allinfreda is the perfect example of picture-postcard Italy. It perches on a Lazio hilltop to the east of Rome, basking in the sunshine, with a snow-capped mountain-range as its backdrop and the local church bell tower climbing above the rooftops of the highest houses.
Inside the church of San Michele Arcangelo, Father Antonio Casanelli is ushering local residents and visitors on a guided tour of his elegant medieval structure. “The men and women used to come into the church using separate entrances,” he tells the group. “They also used to sit on different sides of the aisle, men to the right and women to the left. In fact some of the older people still follow that tradition.”
There are, however, only around a dozen regular churchgoers these days, he explains after the group has filed out.
Vallinfreda literally swells in the summer; its itinerant population rises to 3,000, as Italians seeking relief from summer heat flee to the cooling hills. But the rest of the year the population is about 300 inhabitants, fifty percent of whom are elderly. This makes it among the smallest comunes in the Province of Rome. In 1915, Vallinfreda had 1,500 permanent residents, but by the 1960s the figure was down by half.
Now, it’s a sleepy hamlet, and its situation is becoming commonplace throughout Italy. Casanelli’s tour of the church was part of a campaign known as “Piccola Grande Italia,” an effort by the Environmental League (Lega Ambiente, website: www.legambiente.com), a nonprofit watchdog organization, to draw attention to the country’s vast small-town heritage. Recently, some 1,400 communities threw open their doors during a nationwide festival intended to promote local produce and traditions. Suddenly, mayors and other dignitaries were tour guides for a day.
It was special day in Vallinfreda, where life is generally untrammeled by festivities. A decade ago, when the school population dropped to around 50, the education ministry closed the institution.
At San Michele Arcangelo, Father Casanelli, at 77, is long past retirement age. But after 18 years here he was only too pleased to stay on when the bishop asked him. He fears that when he does leaves Vallinfreda will no longer have a priest of its own, an irony in a place that between the 12th and 16th centuries was run by three families steeped in Vatican lore, the Orsini, the Colonna, and the Piccolomini.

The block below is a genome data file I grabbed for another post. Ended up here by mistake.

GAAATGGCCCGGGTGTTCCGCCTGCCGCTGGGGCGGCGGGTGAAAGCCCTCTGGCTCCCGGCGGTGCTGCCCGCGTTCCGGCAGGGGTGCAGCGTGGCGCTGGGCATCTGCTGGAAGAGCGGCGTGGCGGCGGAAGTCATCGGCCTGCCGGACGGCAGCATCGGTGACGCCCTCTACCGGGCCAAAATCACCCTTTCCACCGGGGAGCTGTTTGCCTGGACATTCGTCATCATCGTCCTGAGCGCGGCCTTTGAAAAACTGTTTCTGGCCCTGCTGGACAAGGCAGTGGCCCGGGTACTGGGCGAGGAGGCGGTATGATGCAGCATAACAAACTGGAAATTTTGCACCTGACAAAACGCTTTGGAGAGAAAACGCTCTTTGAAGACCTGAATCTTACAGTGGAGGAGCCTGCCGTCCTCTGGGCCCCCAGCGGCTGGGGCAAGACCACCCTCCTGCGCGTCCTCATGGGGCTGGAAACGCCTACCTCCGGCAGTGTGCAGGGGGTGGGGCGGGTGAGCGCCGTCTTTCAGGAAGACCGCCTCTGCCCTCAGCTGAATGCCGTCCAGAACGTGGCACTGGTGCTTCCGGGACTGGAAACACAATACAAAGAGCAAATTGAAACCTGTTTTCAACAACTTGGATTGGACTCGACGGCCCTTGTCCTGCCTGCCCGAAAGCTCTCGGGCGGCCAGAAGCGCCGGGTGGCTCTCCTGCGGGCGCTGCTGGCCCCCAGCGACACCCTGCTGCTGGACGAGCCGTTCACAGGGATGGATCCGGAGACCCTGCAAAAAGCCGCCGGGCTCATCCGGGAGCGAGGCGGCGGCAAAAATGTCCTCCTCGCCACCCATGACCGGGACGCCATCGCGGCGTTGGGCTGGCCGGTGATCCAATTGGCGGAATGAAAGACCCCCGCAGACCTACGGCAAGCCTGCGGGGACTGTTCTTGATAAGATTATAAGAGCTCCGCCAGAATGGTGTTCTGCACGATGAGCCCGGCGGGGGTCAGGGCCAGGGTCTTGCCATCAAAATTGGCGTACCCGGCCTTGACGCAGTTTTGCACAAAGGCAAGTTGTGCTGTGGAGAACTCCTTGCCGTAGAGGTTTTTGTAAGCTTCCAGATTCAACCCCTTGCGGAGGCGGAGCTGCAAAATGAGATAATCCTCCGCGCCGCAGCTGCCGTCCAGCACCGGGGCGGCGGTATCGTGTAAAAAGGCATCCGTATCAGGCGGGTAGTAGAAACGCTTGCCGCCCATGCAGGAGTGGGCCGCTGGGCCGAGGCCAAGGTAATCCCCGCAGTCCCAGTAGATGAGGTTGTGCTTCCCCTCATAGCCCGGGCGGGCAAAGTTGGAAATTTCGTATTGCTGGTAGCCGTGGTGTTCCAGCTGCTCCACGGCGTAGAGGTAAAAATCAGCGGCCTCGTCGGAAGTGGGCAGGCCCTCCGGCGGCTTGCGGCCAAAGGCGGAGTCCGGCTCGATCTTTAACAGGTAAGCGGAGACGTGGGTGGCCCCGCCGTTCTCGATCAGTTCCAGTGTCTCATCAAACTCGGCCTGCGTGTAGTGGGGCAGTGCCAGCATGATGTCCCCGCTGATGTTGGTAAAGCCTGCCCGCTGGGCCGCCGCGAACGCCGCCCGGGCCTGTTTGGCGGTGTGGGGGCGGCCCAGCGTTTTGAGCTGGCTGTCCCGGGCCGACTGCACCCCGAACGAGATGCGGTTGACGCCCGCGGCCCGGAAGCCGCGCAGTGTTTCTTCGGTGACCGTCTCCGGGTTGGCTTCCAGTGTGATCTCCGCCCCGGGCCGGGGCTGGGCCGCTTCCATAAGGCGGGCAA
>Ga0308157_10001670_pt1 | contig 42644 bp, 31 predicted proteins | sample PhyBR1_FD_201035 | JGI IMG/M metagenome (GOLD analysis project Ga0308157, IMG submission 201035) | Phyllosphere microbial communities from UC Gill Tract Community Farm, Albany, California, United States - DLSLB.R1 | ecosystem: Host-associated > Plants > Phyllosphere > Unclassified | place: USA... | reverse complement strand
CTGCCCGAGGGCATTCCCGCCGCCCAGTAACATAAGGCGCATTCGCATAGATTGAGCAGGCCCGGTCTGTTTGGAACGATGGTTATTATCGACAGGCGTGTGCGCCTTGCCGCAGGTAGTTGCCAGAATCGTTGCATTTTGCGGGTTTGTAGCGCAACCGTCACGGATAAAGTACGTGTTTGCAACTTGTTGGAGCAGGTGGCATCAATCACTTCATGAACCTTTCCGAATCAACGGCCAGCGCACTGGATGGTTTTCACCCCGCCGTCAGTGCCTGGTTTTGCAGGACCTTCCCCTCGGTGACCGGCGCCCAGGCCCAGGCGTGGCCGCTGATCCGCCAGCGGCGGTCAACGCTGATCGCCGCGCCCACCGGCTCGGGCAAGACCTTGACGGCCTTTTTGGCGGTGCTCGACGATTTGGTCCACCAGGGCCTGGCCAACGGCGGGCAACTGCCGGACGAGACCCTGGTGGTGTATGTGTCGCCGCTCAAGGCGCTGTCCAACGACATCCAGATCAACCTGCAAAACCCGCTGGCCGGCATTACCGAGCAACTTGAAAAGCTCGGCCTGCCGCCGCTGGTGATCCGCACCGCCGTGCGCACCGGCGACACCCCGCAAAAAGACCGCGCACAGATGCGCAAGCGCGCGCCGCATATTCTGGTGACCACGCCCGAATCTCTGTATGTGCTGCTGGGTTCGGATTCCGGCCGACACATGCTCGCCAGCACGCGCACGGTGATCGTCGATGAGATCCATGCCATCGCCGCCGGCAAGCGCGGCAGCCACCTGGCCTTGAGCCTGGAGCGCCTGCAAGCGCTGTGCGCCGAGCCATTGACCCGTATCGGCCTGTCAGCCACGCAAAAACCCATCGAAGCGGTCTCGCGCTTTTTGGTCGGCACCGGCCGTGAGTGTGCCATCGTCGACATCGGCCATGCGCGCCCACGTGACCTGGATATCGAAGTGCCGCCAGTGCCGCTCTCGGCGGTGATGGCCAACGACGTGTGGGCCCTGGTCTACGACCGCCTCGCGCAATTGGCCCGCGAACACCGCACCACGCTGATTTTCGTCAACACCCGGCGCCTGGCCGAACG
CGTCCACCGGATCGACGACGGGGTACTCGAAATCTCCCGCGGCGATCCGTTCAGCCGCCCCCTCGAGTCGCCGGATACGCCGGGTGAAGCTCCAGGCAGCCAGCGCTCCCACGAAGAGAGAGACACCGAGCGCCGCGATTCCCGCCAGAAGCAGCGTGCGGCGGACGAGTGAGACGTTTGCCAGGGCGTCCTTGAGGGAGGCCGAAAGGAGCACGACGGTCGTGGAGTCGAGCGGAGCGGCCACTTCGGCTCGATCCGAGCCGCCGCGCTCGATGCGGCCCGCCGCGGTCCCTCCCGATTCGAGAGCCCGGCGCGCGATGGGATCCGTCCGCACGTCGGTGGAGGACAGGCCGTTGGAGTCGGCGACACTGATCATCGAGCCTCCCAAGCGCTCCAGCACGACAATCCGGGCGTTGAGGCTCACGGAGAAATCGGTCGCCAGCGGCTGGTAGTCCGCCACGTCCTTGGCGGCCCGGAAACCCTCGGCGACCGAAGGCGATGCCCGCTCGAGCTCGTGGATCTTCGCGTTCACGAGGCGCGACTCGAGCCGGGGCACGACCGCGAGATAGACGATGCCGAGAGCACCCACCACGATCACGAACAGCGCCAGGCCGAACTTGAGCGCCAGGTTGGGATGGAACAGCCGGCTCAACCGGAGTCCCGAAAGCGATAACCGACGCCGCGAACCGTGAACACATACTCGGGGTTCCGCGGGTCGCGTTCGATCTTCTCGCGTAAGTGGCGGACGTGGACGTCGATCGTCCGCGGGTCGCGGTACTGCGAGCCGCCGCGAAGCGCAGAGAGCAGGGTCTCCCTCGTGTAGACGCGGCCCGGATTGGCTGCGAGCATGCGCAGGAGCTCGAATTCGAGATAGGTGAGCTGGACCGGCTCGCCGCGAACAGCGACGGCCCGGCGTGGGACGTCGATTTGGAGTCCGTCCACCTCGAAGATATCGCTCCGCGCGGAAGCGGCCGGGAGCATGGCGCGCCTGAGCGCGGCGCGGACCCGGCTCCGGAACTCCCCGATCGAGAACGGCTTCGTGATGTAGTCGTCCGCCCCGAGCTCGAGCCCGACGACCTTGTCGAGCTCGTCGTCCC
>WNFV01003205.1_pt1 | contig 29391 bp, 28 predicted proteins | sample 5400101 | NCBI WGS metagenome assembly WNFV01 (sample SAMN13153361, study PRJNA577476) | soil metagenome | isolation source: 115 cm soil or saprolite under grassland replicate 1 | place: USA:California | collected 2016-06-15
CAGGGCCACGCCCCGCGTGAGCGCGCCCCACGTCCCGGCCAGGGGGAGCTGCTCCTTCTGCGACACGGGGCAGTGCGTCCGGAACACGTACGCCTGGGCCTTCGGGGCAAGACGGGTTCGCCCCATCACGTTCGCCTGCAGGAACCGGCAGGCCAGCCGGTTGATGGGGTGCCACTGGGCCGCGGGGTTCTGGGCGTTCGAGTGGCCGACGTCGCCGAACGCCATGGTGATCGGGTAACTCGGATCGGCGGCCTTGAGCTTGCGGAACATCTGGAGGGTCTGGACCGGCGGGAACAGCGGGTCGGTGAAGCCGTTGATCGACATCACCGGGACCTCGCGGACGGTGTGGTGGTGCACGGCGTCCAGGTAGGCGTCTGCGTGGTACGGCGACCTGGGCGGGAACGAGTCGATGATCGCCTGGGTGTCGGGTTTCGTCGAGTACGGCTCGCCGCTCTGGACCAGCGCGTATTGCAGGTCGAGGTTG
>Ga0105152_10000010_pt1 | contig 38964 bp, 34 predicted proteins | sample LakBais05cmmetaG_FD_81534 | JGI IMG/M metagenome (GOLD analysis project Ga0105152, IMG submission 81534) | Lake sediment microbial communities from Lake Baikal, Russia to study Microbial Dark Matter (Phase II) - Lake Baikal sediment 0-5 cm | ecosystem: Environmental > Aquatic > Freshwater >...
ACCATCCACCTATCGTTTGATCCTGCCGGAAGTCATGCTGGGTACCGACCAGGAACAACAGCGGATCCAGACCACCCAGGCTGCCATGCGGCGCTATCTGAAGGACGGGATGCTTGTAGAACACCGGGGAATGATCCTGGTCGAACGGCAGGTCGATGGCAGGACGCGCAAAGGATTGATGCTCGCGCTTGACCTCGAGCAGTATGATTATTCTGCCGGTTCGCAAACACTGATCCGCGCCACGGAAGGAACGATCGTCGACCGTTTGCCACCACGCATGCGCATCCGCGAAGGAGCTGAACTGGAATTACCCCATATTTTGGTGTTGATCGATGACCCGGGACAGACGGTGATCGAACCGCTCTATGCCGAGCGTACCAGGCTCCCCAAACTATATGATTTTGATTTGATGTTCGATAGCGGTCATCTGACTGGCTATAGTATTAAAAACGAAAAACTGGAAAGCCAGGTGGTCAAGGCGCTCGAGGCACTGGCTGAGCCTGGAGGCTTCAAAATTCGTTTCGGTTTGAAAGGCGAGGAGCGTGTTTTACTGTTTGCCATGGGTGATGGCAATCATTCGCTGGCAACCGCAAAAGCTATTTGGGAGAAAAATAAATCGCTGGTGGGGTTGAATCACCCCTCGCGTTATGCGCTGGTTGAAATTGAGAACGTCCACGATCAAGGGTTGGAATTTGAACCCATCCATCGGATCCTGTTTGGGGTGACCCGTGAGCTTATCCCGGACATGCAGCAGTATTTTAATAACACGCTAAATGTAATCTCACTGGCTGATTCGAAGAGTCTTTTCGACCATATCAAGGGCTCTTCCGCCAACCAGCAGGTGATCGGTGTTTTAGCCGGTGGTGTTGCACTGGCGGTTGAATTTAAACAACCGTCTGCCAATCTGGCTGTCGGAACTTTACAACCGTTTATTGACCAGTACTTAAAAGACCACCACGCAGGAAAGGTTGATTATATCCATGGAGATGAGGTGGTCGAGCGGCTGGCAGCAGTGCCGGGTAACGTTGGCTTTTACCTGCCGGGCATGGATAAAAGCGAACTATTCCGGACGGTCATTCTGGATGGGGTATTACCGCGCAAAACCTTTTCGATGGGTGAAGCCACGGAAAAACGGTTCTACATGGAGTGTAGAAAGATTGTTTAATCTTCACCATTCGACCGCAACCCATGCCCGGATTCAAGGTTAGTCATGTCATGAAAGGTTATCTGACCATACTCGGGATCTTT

“It’s difficult to find [priests] because there are few young ones,” says Casanelli, “It could be that they will merge the parish with two or three other small communities.”
The shortage of priests faced the Roman Catholic Church at large hits home in the villages, where priests play a major role in the tone of life. Even Italian state television has picked up on importance of this role, setting a hugely popular series, “Don Matteo,” in the Tuscan town of Lucca.
In the television program, the breaking of bread among friends is a key component of small town life.
In Vallinfreda, on the March Sunday “Piccola Grande Italia” was staged, people swarmed around a stall in the main square, in the delicious presence of cheeses, salami, wines and beans. Cakes and
biscuits abounded, along with local blackberry and milk tarts and aniseed ciambelle — which according to local tradition village brides should bake and distribute on their wedding day, a tradition that persists to this day.
A new law awaiting final Senate approval would apportion new funding to villages like Vallinfreda, assisting them in promoting local foods, improving computer access (Vallinfreda has its own website, www.vallinfreda.com), and offer financial incentives to encourage city-dwellers to relocate from congested urban centers. Meanwhile, the Environmental League is working to ensure people leave the city to discover their rural treasures.
“We often use ‘Chianti-shire’ in Tuscany as an example,” says Alessandra Bonfanti, a Piccola Grande Italia co-ordinator. “It’s an area whose beauty has been well and truly discovered, but in Italy there are Chianti-shires everywhere. It’s just that people don’t know about them, and this is a real loss. But maybe it’s something we can turn into an opportunity.”
Vallinfreda is like any village in this mythic “Chianti-shire,” but with a slightly different landscape. It has three shops, a post office, pharmacy, bar, restaurant and a police station; it has learned to cope without its school, making good use of the building, which now houses a nursery and the first-aid post. The town recently pushed to obtain its own ambulance. The pharmacy opened last July after a long campaign to obtain one.
Concetta Barrile, the pharmacist, moved here from Sicily. She has nothing but praise for the village and its people. “It’s very welcoming,” she said, “the people get involved in the life of the village and everybody knows each other, so it is very different from living in the city.”
Annamaria Aristotile, 61, has lived in Vallinfreda all her life. She has no regrets. On the contrary. “At night it’s quiet. You can relax. No one bothers you. You can even leave your keys in the door.”
Her friend Loretta Berardi, 60, was born here, moved to Rome as a child, but recently returned in retirement with her husband. “It’s better here. There’s clean air, we get out into the countryside, into the mountains, and so on. We’re very happy here.”
Mayor Piero Chirletti is hopeful about the town’s future. “A few more children are being born here … because some young people have decided to settle, given that it isn’t far from Rome, the air is good, the atmosphere is pleasant, there’s no pollution and the food and life here are pretty healthy.”
— 72 percent of Italy’s local communities have fewer than 5,000 inhabitants.
— 9 percent of Italy’s population resides in such communities.
— Italy has 26,000 parishes, but only 22,000 have their own priest.
— 99.5 percent of small communities have their own officially certified local products.